Most plants live in symbiosis with soil fungi, which provide them with water and mineral nutrients. An international team with Czech participation examined the mechanisms by which plants control such a coexistence so that the fungus does not become a parasite instead of an ally. Scientists have found the genes involved in this process and discovered that they acted through plant hormones called strigolactones. An article with the results of this research has been published in the prestigious journal Nature Plants.
Arbuscular mycorrhiza is what occurs in many plant species. It is a symbiosis with some fungal species in which the fungal fibres penetrate the cells in the root. This co-existence is beneficial for the plant because the fungus supplies it with water and minerals that the roots would not otherwise reach. But there is price for the plant – in return, it provides the fungus with sugars and other organic nutrients. It must therefore keep its partner at bay, in other words, to check whether the fungal fibres do not grow more than necessary in the root. Otherwise, this coexistence would rather harm the plant.
A team of scientists from the USA, the Netherlands, and the Czech Republic decided to shed light on the molecular mechanisms by which the plant inhibits the development of mycorrhiza under certain conditions. In addition to regulatory proteins and genes, researchers have also focussed on plant hormones from the strigolactone family. These are secreted from the roots and stimulate the growth of mycorrhizal fungi.
“Our work has shown that strigolactones are important for the fine-tuning of relationships between the plant and the mycorrhizal fungi. They help ensure that the symbiosis is beneficial for both partners,” said Kristýna Floková, who is employed in the Olomouc’s Laboratory of Growth Regulators, which is a joint workplace of the Institute of Experimental Botany at the Czech Academy of Sciences and Palacký University. Concurrently, the laboratory is part of the Centre of the Region Haná for the Agricultural and Biotechnological Research. She conducted the strigolactone analyses in the research together with her Dutch colleague, Prof H.J. Bouwmeester, and his Plant Hormone Biology research group at the University of Amsterdam.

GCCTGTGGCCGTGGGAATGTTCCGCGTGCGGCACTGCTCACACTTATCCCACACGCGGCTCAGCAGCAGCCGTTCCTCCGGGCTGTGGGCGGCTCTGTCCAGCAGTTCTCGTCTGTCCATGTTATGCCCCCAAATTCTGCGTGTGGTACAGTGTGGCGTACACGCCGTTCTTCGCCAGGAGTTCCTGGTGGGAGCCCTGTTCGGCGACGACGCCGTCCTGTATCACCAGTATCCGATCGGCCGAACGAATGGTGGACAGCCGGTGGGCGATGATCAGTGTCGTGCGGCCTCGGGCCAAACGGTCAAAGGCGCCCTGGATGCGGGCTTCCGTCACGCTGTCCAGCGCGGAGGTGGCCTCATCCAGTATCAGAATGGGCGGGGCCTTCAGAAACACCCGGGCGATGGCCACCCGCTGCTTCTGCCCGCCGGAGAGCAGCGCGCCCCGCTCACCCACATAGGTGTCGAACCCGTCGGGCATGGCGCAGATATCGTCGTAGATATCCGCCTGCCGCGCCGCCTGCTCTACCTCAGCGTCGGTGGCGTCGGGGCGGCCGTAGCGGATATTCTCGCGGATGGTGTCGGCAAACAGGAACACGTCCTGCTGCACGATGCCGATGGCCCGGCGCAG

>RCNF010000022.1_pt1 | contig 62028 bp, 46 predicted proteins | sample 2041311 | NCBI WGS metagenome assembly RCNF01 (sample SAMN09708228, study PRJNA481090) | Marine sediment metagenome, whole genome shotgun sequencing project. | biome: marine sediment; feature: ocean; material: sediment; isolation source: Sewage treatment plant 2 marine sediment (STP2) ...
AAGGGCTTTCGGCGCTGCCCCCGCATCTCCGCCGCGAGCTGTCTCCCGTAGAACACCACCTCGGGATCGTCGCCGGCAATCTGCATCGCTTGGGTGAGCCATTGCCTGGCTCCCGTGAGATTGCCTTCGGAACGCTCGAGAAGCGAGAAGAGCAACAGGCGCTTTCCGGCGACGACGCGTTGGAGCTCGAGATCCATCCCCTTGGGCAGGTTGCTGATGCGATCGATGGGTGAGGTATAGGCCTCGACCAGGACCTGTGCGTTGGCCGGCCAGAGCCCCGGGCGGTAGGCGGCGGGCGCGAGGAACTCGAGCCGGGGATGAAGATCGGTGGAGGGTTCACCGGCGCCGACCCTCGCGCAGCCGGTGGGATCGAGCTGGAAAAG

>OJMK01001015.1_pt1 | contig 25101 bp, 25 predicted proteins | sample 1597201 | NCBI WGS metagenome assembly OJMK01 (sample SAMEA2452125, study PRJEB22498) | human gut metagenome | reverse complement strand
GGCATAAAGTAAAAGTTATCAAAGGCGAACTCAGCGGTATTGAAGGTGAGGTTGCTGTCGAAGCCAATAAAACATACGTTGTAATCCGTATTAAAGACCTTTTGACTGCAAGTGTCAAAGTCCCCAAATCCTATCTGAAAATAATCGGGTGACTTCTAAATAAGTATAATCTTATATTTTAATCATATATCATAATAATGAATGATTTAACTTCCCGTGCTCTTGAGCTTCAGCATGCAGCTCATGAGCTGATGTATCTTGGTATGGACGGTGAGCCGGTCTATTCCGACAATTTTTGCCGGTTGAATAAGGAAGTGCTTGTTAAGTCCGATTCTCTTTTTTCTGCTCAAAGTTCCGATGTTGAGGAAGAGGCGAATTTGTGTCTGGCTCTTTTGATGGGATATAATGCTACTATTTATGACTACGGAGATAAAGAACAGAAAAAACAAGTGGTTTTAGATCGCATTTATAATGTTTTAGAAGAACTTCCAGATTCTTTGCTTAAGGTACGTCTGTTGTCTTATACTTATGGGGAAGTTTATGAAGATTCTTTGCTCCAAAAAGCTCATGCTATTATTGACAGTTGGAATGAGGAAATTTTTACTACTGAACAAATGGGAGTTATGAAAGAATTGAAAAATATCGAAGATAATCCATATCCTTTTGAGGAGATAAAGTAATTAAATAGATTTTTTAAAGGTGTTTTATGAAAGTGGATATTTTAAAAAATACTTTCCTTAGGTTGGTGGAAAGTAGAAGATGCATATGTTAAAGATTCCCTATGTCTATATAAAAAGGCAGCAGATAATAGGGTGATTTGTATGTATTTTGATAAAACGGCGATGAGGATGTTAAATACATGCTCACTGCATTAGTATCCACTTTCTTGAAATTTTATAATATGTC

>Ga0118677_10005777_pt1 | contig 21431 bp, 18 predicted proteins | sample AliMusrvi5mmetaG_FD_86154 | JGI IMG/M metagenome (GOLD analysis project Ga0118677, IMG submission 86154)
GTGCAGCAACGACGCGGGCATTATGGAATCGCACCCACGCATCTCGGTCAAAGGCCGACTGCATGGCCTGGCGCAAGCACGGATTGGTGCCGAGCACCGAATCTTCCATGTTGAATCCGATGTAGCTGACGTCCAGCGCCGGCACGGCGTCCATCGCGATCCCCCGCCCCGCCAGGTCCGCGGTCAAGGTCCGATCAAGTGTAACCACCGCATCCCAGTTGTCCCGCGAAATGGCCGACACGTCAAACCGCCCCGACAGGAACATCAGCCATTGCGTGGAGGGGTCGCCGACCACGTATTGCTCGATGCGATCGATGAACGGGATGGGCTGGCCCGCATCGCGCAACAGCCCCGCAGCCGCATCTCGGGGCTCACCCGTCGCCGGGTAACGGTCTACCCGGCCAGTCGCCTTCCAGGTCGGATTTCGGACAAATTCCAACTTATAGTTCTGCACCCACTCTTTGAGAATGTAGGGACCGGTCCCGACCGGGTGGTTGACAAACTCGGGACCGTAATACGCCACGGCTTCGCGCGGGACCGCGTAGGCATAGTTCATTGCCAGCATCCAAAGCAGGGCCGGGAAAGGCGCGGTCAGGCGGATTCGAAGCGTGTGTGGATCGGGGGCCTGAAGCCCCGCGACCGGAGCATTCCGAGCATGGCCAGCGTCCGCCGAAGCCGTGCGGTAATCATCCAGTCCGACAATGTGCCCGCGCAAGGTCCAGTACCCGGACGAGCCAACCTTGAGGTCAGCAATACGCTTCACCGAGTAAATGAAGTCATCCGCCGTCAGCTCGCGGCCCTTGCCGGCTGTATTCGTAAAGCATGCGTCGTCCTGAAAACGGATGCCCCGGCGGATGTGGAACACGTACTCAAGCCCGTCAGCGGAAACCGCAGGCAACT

The research team chose as its main experimental plant Medicago truncatula, closely related to alfalfa. The researchers examined how the intensity of mycorrhiza changes depending on the phosphorus level or previous fungal root colonisation. By the use of molecular-biological methods and strigolactone analysis, they have been able to identify genes that respond to the investigated stimuli and, if necessary, suppress the development of mycorrhiza. They act by means of the strigolactones – they decrease their concentration in the roots, which suppresses the growth of fungal fibres.
“Strigolactones were first described as plant hormones only in 2008, and since then it has been gradually revealed what functions they affect in plants,” said the scientist who has been working with the University of Amsterdam for three years, while the Olomouc workplace provides her with top-notch facilities for chemical analysis. “In addition, strigolactones have the potential for practical use, for example in agriculture, to combat parasitic weeds that attack economically important crops and cause huge yield losses, particularly in Central Africa, Southern, and Eastern Europe,” added Floková.